"The white owl means purity and clarity," she said,"and Garth's got such a pure soul. He has the most amazingly strong skills and talent. I mean, they are both, Garth and the owl, such rare birds.

"The record is a good example of family togetherness," she continued."It's quite a romantic CD."

The record, according to Hudson, is the culmination of seeing what a relatively small record company, Breeze Hill, located in Litchfield, Connecticut, about an hour south of his Woodstock home, did with a solo project from another Band member.

"The fellows down there had approached Rick (Band bassist Danko) about a record, and I saw how well he made out, and how good they were with him," Hudson said."I thought it could work out, and it did.

"It's a very personal project," said Hudson, who sings for the first time on the record.

But, how does someone like Hudson approach a solo project, after so many, many years as the musical cornerstone of a group setting?

"I approached this record just the same way," he said, by phone after a series of post-release shows in Nova Scotia, both solo and with the Woodstock-based Crowmatix, with whom he has played on and off for several years.

"I was doing the things, musically, that I have been doing for over 30 years. You just do it more intensely when it's your own work," he said. "I know that I have to go out and prove that I can stand up and do the songs. You've got to back up what you can do on a record," he said.

Not to say, of course, that Hudson's work, since the very early Sixties with the Band, was not intense and personal. After woodsheding in his native Canada behind Ronnie Hawkins, as the Hawks, the group went out on its own, playing shows throughout the United States, before a chance meeting with Bob Dylan, and a renowned tour of Europe, finally captured publicly on the Royal Albert Hall 1966 release a year or so ago, brought them worldwide attention.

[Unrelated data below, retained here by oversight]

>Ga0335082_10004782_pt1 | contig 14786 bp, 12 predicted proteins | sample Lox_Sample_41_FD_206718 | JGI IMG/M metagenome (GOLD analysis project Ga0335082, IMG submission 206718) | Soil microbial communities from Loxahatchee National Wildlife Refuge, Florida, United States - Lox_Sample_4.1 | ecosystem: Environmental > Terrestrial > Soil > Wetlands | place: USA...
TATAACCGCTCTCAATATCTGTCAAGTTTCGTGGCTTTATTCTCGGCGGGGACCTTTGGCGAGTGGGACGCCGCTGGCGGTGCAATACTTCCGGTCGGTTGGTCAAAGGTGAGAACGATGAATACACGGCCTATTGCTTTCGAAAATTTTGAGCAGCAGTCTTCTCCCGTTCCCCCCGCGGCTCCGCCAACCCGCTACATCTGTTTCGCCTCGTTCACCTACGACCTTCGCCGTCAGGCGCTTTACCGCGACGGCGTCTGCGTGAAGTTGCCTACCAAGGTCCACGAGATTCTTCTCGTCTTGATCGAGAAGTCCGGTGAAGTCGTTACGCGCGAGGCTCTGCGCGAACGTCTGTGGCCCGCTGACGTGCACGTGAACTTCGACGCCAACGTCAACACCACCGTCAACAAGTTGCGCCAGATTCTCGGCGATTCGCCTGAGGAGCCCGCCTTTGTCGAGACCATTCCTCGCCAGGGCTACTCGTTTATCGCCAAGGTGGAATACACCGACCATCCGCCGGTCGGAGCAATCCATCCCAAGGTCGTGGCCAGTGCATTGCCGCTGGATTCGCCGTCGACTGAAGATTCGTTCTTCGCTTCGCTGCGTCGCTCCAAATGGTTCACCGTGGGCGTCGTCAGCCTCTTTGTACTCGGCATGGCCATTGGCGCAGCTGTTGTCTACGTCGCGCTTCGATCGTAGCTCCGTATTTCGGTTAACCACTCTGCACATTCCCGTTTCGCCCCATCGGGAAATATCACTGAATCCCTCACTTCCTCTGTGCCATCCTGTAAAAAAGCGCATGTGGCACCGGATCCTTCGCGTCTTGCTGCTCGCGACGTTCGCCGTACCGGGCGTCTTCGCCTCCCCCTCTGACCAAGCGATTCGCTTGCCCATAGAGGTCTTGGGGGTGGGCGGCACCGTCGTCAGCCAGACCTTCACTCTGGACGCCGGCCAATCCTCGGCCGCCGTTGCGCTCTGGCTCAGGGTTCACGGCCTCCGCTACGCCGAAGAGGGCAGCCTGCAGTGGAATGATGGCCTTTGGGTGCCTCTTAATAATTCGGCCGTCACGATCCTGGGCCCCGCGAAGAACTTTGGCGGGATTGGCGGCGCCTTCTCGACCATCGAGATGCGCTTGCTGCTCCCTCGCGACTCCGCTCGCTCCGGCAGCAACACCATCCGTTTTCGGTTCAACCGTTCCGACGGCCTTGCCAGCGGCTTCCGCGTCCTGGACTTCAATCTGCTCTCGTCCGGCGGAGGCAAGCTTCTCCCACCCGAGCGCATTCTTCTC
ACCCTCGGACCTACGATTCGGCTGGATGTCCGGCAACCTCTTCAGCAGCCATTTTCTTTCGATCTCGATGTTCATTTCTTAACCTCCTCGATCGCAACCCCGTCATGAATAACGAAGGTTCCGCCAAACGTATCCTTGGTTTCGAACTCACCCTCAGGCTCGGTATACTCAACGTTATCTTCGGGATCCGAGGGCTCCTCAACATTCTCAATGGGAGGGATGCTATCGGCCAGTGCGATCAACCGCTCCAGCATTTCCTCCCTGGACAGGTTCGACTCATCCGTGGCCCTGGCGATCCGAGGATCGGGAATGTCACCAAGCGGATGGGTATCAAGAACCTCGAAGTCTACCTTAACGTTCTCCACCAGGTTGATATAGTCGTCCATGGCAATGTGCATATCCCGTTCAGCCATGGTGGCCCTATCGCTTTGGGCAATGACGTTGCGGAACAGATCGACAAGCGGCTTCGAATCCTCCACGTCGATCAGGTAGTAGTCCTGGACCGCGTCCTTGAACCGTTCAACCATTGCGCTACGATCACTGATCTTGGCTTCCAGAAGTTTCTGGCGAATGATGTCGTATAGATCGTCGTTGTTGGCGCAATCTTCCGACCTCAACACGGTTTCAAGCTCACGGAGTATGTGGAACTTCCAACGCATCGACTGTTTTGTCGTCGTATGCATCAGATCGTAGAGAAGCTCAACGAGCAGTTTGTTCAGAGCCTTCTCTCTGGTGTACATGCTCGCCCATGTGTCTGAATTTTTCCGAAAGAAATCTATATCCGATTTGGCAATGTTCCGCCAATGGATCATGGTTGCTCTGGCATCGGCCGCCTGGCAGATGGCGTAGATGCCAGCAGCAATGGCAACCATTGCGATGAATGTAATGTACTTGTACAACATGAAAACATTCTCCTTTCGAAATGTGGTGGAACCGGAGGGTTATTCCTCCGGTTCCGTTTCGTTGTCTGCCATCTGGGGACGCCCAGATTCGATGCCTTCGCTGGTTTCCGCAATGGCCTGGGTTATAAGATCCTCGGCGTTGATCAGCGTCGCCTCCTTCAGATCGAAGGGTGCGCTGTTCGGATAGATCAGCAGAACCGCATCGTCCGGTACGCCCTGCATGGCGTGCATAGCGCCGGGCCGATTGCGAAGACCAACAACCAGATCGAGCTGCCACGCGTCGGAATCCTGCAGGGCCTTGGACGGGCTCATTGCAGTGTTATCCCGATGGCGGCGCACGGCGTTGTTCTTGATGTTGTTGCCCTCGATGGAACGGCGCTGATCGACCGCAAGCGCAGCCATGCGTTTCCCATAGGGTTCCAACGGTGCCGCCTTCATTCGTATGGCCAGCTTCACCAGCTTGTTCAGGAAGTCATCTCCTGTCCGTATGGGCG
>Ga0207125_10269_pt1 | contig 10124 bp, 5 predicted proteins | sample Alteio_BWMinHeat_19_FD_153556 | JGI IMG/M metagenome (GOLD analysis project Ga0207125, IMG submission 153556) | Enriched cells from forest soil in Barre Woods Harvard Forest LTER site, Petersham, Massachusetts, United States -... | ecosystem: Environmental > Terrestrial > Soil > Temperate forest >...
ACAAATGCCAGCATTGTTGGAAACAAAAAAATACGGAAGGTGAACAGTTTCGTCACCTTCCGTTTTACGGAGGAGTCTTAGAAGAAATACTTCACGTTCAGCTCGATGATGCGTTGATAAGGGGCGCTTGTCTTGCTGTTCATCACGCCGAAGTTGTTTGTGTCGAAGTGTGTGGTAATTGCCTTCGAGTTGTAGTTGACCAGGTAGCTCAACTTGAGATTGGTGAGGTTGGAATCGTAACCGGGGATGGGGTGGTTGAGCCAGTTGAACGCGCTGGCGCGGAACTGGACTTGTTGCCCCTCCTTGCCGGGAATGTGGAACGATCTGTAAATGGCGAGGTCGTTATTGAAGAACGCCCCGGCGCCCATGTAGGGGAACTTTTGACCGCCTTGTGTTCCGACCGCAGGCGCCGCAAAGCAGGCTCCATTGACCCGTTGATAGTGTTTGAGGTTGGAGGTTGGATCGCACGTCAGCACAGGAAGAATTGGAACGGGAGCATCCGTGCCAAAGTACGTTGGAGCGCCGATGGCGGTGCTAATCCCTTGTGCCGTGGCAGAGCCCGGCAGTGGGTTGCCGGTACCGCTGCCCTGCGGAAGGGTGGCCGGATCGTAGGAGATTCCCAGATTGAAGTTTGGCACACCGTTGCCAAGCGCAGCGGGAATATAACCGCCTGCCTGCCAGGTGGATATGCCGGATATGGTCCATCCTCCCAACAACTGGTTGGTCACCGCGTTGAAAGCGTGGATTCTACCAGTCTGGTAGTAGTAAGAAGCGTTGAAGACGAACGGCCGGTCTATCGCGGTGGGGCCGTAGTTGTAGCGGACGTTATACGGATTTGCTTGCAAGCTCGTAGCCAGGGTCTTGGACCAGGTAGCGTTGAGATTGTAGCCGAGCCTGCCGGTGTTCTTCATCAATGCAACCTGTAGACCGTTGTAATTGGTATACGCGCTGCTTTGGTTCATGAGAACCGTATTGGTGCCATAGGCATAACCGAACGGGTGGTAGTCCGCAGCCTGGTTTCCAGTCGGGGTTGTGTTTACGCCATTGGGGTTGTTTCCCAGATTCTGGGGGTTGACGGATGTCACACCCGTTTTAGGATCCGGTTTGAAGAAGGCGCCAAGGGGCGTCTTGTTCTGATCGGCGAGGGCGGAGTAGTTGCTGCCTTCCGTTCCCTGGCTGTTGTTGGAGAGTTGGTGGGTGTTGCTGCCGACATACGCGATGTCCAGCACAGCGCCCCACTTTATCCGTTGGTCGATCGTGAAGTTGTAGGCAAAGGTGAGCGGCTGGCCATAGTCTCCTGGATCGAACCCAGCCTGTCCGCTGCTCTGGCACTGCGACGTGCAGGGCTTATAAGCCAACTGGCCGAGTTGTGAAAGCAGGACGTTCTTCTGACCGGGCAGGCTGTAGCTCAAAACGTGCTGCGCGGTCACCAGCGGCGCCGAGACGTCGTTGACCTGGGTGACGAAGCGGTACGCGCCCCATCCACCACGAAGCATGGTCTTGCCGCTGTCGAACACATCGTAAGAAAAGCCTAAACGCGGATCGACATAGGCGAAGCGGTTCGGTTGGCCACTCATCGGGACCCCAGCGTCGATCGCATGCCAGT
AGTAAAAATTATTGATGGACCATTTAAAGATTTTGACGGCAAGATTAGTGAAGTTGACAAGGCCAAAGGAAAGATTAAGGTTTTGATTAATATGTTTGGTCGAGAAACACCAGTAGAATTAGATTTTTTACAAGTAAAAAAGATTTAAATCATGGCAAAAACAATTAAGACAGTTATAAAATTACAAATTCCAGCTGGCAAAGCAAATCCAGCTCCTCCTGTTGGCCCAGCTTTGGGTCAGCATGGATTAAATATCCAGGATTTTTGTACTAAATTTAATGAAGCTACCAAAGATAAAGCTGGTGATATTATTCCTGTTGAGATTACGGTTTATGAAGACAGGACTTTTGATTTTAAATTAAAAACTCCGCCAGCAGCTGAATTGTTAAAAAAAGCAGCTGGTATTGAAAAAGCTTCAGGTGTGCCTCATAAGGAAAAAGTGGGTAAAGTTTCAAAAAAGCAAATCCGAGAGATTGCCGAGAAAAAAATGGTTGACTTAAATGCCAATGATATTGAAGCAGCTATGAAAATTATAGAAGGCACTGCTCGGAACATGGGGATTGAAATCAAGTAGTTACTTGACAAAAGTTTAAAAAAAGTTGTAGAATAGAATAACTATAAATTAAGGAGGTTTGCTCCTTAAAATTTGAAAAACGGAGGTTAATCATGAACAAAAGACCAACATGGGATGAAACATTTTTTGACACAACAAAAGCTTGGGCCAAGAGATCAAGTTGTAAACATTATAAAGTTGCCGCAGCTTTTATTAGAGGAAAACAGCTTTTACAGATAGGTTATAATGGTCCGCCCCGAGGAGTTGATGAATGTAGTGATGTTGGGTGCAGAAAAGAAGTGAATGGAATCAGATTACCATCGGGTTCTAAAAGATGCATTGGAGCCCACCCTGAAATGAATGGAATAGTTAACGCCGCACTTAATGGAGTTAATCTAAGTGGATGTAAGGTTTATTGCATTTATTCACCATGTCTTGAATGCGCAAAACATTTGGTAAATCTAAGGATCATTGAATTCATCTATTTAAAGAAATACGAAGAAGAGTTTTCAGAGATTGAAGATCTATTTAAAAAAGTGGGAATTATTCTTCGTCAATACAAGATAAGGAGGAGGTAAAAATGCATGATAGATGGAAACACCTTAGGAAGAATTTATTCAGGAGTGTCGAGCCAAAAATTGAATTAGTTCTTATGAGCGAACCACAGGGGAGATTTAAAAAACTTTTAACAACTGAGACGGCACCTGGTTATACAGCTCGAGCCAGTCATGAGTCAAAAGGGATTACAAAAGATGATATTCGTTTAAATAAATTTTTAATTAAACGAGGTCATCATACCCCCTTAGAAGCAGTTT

Yet, within a few years of that tour, this arguably greatest of bar bands, loud and raucous, whittled it back a bit, emerging from a lengthy hiatus in the Woodstock area with a sound unlike anything else heard at the time.

"We just sounded different, and we still do, when you listen to it." Hudson recalled." The voices were just so unique, and Robbie (chief songwriter and guitarist Robertson) was so crafty, such a hard worker, and very adept (as a writer) with the legal pad and pencil."

What made the Band's music so interesting was Hudson's unique contribution, from the early days of relatively straight forward organ and piano work (check out "Chest Fever" from the first album and "Rag Mama Rag" from the second for some good examples), to his later incorporation of synthesizers, piccolos, soprano saxophone and other instruments and sounds that added such depth to the Band's work, and clearly defined their music.